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Biden appeals to Republican senators to avoid Supreme Court confirmation ahead of election: 'Follow your conscience'

Democratic presidential nominee Joe Biden on Sunday appealed to Republican senators to "please follow your conscience" and avoid pushing through a Supreme Court nominee before the election. 

In a speech from Philadelphia, the former vice president directed his plea to "the handful" of Republican senators "who really will decide what happens" with the vacancy on the Supreme Court created by Justice Ruth Bader Ginsburg's death on Friday.

"Don't vote to confirm anyone nominated under the circumstances President Trump and Sen. McConnell have created," Biden advised. "Don't go there. Hold your constitutional duty, your conscience. Let the people speak. Cool the flames that have been engulfing our country."

Biden said he was not "being naive" by directing his speech at Trump or Senate Majority Leader Mitch McConnell (R-Ky.) but instead talking to Senate Republicans "who know deep down what is right for the country and consistent with the Constitution."

Biden used his speech to condemn McConnell's decision to commit to a vote on Trump's Supreme Court nominee, expected to be announced this week.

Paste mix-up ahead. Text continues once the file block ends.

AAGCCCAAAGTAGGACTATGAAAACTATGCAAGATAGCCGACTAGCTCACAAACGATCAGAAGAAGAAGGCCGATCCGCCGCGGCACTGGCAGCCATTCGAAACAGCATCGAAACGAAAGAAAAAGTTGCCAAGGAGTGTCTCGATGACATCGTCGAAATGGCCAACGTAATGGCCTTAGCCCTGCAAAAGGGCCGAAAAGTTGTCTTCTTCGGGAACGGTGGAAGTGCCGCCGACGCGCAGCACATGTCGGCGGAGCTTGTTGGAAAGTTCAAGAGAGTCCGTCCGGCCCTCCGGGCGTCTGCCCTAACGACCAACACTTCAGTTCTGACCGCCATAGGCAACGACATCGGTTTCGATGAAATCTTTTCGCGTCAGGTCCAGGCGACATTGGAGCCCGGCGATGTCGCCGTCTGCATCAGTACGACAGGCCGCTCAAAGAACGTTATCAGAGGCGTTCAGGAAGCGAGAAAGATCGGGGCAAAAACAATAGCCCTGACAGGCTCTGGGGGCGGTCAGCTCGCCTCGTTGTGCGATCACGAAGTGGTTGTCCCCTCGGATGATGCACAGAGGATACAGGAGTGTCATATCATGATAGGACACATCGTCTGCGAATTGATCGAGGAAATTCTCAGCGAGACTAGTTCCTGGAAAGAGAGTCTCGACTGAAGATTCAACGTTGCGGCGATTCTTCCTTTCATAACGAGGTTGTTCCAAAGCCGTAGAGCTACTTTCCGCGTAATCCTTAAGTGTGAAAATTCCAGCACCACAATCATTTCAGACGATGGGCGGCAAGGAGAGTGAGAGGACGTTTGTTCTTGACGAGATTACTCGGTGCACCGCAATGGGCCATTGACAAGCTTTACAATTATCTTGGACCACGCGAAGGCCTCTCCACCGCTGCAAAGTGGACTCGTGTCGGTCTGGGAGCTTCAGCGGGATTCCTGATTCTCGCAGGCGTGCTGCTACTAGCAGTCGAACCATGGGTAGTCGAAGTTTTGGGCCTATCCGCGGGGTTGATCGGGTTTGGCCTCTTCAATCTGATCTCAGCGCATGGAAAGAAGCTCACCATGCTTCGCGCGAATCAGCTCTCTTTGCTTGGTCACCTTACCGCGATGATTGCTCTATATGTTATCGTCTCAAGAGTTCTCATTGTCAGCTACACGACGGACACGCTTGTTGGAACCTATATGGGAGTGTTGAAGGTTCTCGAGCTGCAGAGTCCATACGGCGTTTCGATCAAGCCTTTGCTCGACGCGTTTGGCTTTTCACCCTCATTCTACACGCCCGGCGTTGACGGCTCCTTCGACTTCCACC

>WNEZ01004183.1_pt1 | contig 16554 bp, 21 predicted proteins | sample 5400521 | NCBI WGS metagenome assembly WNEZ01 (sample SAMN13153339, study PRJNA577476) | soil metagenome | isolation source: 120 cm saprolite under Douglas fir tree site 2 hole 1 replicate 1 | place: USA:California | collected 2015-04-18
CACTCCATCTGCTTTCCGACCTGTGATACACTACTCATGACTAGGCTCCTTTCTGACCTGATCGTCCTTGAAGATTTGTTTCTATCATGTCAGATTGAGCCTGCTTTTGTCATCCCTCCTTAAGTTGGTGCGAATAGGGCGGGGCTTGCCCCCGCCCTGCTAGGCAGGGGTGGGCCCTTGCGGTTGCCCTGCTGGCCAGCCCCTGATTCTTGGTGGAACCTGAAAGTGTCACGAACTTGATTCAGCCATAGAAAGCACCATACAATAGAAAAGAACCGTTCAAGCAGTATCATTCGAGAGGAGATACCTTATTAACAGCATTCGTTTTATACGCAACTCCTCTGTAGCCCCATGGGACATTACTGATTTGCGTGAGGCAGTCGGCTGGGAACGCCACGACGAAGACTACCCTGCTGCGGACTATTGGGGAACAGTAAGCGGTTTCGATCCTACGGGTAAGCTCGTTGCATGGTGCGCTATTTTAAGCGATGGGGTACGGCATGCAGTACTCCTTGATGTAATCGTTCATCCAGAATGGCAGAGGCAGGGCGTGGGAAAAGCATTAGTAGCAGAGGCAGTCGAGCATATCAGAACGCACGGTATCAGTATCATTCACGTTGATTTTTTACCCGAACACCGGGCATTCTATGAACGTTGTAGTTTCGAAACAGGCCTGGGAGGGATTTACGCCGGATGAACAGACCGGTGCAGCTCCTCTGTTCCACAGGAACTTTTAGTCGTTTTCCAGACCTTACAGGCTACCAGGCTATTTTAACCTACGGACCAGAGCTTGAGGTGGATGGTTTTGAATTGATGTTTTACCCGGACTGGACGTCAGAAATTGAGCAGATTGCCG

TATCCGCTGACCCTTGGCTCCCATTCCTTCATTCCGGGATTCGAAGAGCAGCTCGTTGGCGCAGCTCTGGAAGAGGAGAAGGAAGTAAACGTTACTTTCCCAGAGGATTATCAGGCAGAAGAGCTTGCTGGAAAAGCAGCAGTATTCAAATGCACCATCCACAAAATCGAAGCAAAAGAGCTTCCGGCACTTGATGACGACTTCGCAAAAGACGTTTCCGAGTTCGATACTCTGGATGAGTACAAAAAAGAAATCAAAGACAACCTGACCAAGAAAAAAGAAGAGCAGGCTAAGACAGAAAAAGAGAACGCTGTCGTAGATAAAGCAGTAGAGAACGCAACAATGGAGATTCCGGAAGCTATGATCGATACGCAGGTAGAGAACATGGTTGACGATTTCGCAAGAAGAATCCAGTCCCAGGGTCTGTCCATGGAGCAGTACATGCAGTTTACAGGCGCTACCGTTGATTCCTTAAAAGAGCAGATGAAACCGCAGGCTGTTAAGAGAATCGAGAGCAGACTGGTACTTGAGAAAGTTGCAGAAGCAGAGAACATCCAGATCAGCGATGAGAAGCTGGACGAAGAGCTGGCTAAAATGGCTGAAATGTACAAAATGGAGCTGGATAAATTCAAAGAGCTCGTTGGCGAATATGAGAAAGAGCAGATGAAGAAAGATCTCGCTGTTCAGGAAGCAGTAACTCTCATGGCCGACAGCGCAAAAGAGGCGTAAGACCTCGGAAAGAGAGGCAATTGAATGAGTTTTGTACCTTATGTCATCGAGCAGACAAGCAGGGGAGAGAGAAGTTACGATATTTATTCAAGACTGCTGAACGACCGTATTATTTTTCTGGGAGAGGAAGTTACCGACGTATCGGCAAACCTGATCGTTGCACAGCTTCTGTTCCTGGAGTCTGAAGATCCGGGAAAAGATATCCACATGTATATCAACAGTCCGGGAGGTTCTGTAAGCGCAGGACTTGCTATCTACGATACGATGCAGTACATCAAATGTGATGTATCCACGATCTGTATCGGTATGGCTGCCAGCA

"To jam this nomination through the Senate is just an exercise in raw political power, and I don't believe the people of this nation will stand for it," he said. 

The Democratic candidate echoed his Friday comments saying that any Supreme Court nomination from Trump should be withdrawn if the former vice president wins the election.

"If Donald Trump wins the election, then the Senate should move on his selection and weigh the nominee he chooses fairly," the former vice president said. 

"But if I win this election, President Trump's nominee should be withdrawn," he added. "As the new president, I should be the one who nominates Justice Ginsburg's successor."

Biden concluded by saying "the last thing" the country needs ahead of the presidential election is "a constitutional crisis that plunges us deeper into the abyss, deeper into the darkness."

"If we go down this path, I predict it will cause irreversible damage," he said. "The infection this president has unleashed on this democracy can be fatal. Enough. Enough. Enough. We must come together as a nation."

The Democratic presidential contender's comments come after Trump said he expects to select a woman this week to replace Ginsburg on the Supreme Court. 

McConnell vowed to give Trump's nominee a vote on the Senate floor, despite blocking Merrick Garland's confirmation vote in 2016, nine months ahead of the election.

The Supreme Court announced Friday evening that Ginsburg died of complications from metastatic pancreatic cancer. On Friday, Biden said the winner of the election should pick who fills the Supreme Court vacancy. 

Election Day is in 44 days.

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